Another very proud moment was when the local commercial station decided to axe a very popular Sunday night traditional music programme, in favour of broadcasting a networked show from Glasgow. The presenter called me up and we basically agreed there and then, in the space of a few minutes, that we would be happy to take over the traditional programme.
Everything went according to plan and the it ended one week on commercial radio and started the following week at exactly the same time on TD1 Radio. We had a bit of programme shuffling to do, but it was a welcome addition to our schedule where it has remained ever since.
Looking to the future, what new directions will you be taking over the next few years?
First and foremost, we’ll be moving to broadcasting on FM, which means that as well as hearing us online, you can also tune in on any normal radio alongside existing BBC and commercial radio services. This is a major boost for us and also the culmination of about six years hard work. Although we’ve tried to operate our online service as though we were on FM, it will be a new level and experience for most of the volunteers involved.
Who knows what else will come out of our service being on FM… only time will tell.
Ruairidh Tait & Steve Paterson looking surprisingly awake at the end of a 52 hour marathon broadcast!
What do you need to put these ideas into practice?
More volunteers – we can’t achieve the full level of service promised to Ofcom with the number we presently have. To that end, we’ll be advertising for more people to join us to work both on air and behind-the-scenes.
We also need to move to new premises, our current studio is not suitable for us to use as a base for FM broadcasting. Neither of these can happen without money either, so we’ll need funding to purchase new equipment to make the dream a reality.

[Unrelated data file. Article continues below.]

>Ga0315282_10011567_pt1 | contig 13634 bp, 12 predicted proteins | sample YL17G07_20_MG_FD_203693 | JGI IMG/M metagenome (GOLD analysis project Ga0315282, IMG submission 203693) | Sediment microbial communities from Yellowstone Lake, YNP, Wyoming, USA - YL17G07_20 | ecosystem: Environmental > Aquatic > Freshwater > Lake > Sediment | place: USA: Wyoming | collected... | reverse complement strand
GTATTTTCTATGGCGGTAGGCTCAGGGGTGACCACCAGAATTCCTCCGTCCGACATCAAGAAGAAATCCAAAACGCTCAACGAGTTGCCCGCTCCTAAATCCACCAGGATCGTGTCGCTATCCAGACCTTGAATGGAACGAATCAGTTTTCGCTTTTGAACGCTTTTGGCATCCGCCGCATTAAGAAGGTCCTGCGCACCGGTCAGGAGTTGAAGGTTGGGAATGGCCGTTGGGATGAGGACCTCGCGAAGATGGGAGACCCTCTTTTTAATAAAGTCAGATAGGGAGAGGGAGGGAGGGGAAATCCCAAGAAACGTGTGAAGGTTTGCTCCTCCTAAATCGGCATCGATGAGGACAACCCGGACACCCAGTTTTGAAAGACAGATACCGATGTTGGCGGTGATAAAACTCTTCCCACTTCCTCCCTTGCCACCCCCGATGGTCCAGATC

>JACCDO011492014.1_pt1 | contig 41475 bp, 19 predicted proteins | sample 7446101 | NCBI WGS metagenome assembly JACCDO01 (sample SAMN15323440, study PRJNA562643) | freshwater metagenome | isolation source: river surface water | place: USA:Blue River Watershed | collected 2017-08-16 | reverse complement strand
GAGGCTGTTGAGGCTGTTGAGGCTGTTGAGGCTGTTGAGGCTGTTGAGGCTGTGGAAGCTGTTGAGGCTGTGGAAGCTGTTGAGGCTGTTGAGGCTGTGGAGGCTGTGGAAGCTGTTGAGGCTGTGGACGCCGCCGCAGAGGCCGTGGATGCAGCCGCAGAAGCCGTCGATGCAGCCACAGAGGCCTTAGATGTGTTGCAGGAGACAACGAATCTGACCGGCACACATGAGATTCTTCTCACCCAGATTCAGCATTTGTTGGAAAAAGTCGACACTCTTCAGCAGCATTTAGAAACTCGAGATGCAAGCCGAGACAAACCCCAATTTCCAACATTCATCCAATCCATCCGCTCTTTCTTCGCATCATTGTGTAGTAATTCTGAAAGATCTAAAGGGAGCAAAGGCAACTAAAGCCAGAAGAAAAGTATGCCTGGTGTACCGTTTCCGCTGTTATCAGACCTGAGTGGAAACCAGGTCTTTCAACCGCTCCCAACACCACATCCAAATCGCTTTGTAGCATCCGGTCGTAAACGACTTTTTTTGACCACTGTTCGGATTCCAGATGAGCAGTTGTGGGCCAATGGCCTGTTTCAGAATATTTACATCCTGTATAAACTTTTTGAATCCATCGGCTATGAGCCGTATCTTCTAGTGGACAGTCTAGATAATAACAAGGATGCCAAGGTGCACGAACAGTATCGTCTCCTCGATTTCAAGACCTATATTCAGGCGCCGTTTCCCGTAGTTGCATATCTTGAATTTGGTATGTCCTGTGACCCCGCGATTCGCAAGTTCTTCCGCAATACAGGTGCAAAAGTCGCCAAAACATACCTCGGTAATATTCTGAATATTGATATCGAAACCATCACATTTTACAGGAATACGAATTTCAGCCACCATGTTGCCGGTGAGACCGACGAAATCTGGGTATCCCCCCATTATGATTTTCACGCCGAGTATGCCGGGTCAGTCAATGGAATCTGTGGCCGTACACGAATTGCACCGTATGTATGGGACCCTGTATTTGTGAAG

Is there any new technology that’s getting you excited at the minute?
Once our new transmitter arrives and it is commissioned into service that will be exciting for everyone. I’ve also been looking at what broadcast software to use – there are lots of programs out there for radio stations – it’s a case of finding a suitable one at a suitable price.
How can people help your project to get to the next stage?
Being a voluntary, non-profit organisation we rely on volunteers to keep us on the air. Anyone that’s interested in being on air, or working behind the scenes is welcome to get in touch. Experience is not necessary either – as we offer full training.
Secondly, we rely on donations from the public and funding from organisations that support the type of work we do. We’ll happily accept monetary donations or bits of equipment that might be useful to us, together with any unwanted CDs or vinyl records.
If you’re involved with a body that can help fund community radio we’d love to hear from you too!
For more information and for details of how to get in touch with TD1 radio you can visit their website here.